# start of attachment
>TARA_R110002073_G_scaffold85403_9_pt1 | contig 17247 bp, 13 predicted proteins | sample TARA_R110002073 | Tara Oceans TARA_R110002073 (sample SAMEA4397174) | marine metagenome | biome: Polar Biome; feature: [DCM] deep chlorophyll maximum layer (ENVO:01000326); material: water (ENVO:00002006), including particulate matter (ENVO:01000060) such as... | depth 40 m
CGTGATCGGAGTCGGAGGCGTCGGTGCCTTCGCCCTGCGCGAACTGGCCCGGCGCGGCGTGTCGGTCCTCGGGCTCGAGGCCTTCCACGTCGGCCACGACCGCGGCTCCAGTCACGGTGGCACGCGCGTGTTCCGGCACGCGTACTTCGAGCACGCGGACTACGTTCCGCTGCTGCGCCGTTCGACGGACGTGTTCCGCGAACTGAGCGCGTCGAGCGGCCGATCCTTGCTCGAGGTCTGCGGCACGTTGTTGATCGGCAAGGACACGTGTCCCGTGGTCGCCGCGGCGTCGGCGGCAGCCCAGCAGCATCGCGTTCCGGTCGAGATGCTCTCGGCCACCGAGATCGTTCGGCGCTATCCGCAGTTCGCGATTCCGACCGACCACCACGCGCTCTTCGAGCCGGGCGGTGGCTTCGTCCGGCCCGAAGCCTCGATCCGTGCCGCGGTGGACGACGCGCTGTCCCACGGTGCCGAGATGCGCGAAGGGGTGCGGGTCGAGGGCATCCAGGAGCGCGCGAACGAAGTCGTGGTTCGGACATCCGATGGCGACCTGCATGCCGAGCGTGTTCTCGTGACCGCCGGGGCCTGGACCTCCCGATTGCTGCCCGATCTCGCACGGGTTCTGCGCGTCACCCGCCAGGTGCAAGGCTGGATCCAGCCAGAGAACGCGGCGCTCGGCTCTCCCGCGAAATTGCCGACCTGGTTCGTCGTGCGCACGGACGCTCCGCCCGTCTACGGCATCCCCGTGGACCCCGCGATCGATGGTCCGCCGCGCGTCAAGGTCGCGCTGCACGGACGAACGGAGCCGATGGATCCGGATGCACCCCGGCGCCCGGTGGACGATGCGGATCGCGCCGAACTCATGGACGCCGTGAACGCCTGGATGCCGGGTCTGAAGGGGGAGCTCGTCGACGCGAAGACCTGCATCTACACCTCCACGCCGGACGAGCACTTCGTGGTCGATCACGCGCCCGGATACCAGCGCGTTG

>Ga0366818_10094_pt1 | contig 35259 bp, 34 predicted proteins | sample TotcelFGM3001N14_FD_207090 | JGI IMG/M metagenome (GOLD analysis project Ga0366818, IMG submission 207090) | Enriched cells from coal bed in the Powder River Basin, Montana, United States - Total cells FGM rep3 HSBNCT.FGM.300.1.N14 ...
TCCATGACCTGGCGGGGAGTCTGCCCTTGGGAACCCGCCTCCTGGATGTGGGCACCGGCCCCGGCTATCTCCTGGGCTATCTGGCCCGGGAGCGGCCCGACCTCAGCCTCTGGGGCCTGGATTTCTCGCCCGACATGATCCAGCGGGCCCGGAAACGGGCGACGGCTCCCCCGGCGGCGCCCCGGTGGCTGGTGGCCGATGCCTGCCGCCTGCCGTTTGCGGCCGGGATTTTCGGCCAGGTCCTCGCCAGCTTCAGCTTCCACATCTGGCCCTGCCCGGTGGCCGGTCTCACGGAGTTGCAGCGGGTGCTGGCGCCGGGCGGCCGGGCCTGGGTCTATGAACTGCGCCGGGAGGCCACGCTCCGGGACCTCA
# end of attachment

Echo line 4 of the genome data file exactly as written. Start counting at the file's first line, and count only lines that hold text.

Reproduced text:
TCCATGACCTGGCGGGGAGTCTGCCCTTGGGAACCCGCCTCCTGGATGTGGGCACCGGCCCCGGCTATCTCCTGGGCTATCTGGCCCGGGAGCGGCCCGACCTCAGCCTCTGGGGCCTGGATTTCTCGCCCGACATGATCCAGCGGGCCCGGAAACGGGCGACGGCTCCCCCGGCGGCGCCCCGGTGGCTGGTGGCCGATGCCTGCCGCCTGCCGTTTGCGGCCGGGATTTTCGGCCAGGTCCTCGCCAGCTTCAGCTTCCACATCTGGCCCTGCCCGGTGGCCGGTCTCACGGAGTTGCAGCGGGTGCTGGCGCCGGGCGGCCGGGCCTGGGTCTATGAACTGCGCCGGGAGGCCACGCTCCGGGACCTCA